Jamie wanted to work on music in person, old school style & really kick it with eachother & make this introduction style EP. Which is crazy because me & my homies in high school used to sit in the home studio all day long, having fun, hopping on each others tracks just because we wanted to. I work alone a lot now, but those days were fun & I was missing that. So me & Jamie Madrox posted up in a vocal both for 2 days chilling like old homies, that was the inspiration. We had a couple studio days lined up with the goal of finishing 4-5 tracks together for an EP & we made…more than that, lol. We both work quick & it was honestly beyond refreshing writing & recording tracks with him in person. I hadn’t worked side by side with another rapper that effortlessly & with such a high output level since high school days. It was FUN & a lot of the music we made together is fun. I have an entire solo LP recorded as well, but me & Jamie just really wanted to capture this moment & the excitement we both had to work with eachother. Man, I’m happy we did! It’s a project that couldn’t be recreated, I will tell you that much.
Our most important question: What is your definition of underground hip hop?
I’m sure someone will crucify me for this answer, but to me being underground has nothing to do with your sound & is just a status. At any given moment if an “underground” rapper’s song gets played on the radio & MTV & gets blasted to the mainstream. Then just like that they’re no longer underground. It doesn’t have to mean their music changed. I think too many people associate underground hip-hop with the sound of whatever underground artists they’re most familiar with. There are underground rappers who make trap music & even borderline pop music that could blow at any minute, but they’re still dropping on SoundCloud with only 500 plays & a few followers. That’s underground, baby. When I say “underground” in my music, I’m referring to the fact that I’m still hungry, generally unheard & fighting for a meal ticket. That’s underground.
How have you been dealing with all the craziness that’s happened in 2020?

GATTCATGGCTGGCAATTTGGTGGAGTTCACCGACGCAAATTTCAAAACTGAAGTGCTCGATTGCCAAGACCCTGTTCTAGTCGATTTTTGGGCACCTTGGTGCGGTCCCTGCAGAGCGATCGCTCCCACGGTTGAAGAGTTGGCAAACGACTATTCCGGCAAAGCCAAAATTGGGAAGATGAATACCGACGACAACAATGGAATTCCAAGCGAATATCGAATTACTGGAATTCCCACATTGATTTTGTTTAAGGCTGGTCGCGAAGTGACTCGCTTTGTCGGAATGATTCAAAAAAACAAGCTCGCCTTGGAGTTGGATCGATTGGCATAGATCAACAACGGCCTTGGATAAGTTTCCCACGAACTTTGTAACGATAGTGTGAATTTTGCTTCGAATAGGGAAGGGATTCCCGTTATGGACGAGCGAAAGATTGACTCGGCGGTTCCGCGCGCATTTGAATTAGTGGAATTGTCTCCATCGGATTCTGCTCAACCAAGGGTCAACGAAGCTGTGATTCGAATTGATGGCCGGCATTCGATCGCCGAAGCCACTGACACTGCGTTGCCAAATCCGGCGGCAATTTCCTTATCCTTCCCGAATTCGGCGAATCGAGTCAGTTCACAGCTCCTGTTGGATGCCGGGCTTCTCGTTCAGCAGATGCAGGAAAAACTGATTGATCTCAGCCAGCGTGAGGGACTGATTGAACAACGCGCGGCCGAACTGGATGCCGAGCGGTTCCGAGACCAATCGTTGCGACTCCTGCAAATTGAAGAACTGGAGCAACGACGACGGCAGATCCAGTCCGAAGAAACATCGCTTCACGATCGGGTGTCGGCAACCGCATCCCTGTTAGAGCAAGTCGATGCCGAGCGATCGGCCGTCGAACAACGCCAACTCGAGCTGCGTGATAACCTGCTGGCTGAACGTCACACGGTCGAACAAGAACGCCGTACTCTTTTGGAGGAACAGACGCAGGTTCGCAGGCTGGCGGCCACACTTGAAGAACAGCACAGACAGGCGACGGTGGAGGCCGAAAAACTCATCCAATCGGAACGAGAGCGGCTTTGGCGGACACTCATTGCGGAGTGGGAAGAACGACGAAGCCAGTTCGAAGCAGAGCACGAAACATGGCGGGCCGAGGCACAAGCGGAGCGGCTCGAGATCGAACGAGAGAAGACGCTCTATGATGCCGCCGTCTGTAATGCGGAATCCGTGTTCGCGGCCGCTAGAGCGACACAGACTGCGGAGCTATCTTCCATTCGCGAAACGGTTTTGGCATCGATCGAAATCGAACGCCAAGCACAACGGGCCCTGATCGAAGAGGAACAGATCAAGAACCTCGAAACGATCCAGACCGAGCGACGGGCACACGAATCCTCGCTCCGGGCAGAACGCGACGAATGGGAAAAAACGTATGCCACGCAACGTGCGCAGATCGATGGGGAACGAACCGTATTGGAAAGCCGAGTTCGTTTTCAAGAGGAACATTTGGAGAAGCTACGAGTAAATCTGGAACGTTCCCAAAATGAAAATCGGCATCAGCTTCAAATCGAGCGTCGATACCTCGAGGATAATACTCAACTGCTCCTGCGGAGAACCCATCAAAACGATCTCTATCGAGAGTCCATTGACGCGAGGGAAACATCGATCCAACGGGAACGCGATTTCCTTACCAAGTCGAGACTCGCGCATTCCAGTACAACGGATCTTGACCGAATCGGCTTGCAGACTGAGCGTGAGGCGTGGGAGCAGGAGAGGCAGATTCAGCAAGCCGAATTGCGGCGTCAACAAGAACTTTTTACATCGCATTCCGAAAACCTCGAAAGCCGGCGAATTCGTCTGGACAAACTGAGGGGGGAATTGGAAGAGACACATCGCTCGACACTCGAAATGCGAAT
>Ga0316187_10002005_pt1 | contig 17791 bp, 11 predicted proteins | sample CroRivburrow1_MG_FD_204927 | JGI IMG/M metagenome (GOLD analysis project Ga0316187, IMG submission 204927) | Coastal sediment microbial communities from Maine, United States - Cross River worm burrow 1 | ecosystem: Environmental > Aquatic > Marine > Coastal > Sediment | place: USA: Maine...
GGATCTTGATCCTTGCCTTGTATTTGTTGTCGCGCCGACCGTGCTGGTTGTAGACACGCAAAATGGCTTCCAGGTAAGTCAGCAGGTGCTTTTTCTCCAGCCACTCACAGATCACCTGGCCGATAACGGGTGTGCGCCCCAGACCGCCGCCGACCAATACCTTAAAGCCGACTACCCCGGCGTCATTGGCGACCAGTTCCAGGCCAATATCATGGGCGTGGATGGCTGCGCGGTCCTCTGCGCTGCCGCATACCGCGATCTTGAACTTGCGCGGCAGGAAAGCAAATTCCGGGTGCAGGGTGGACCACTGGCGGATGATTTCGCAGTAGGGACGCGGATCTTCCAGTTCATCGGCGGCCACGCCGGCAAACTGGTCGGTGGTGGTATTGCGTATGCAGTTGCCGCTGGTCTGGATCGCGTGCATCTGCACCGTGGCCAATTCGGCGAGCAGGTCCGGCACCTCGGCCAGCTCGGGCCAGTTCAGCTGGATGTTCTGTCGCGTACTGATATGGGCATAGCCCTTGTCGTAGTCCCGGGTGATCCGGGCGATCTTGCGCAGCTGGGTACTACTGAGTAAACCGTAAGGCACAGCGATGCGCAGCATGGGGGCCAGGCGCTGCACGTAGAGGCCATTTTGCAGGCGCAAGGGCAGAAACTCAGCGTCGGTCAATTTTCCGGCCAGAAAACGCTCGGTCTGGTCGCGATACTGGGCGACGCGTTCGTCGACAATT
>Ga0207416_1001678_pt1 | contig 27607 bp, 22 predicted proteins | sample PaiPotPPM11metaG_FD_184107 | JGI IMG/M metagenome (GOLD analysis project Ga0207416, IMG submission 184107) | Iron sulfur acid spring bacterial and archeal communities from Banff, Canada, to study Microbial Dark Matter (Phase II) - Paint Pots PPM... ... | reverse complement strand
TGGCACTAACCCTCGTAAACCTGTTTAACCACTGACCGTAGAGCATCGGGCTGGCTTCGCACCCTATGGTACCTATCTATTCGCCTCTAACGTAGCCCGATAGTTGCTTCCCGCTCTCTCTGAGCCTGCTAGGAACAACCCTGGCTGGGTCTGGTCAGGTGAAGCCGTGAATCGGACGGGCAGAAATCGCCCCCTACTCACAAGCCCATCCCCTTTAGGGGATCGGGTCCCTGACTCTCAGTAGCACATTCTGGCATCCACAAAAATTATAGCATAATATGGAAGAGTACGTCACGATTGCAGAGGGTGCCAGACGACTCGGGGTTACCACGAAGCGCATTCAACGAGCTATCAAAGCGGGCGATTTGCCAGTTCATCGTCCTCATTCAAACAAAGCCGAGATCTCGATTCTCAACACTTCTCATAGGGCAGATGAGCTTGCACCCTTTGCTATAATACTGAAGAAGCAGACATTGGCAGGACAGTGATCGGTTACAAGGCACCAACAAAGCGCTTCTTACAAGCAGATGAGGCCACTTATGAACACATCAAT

As generic of an answer as it is just working on a lot of music. At first 2020 was hitting me hard like everyone else, being an essential worker through the pandemic (Don’t get me wrong, I was grateful to still have a job) while losing so much independent artist money from shows being cancelled. This MNE deal came at the perfect time to say the least my mind & time have both been extremely occupied on all the great things to come.
Lastly, do you have any advice for those trying to set their foot in as recording artists?
So much advice. The best ones are the cliches I’m sorry to say.
1. First off make the music that either you want to hear, or that you feel in your heart. Enjoy what you do. Be proud of what you make. This is your canvas don’t let anyone tell you what to paint. Go outside the lines all you want. Don’t worry about following a trend, it will be over by time you catch up I promise.
2. Expirement now so they don’t box you in later.
3. You don’t need a plan B, but it is important to stay out of debt & work (yes I know regular jobs suck) so you can earn money to INVEST into yourself. There’s a good chance nobody else will invest in you in the beginning so you have to do that for yourself.
4. If you believe in yourself hard enough, then eventually others will as well.
5. Practice & never stop working even if it feels hopeless. Keep practicing & always be ready because I swear that opportunity can come OUT OF NOWHERE when you are absolutely broke, beaten down & hopeless. So always work on your craft. Do what you enjoy.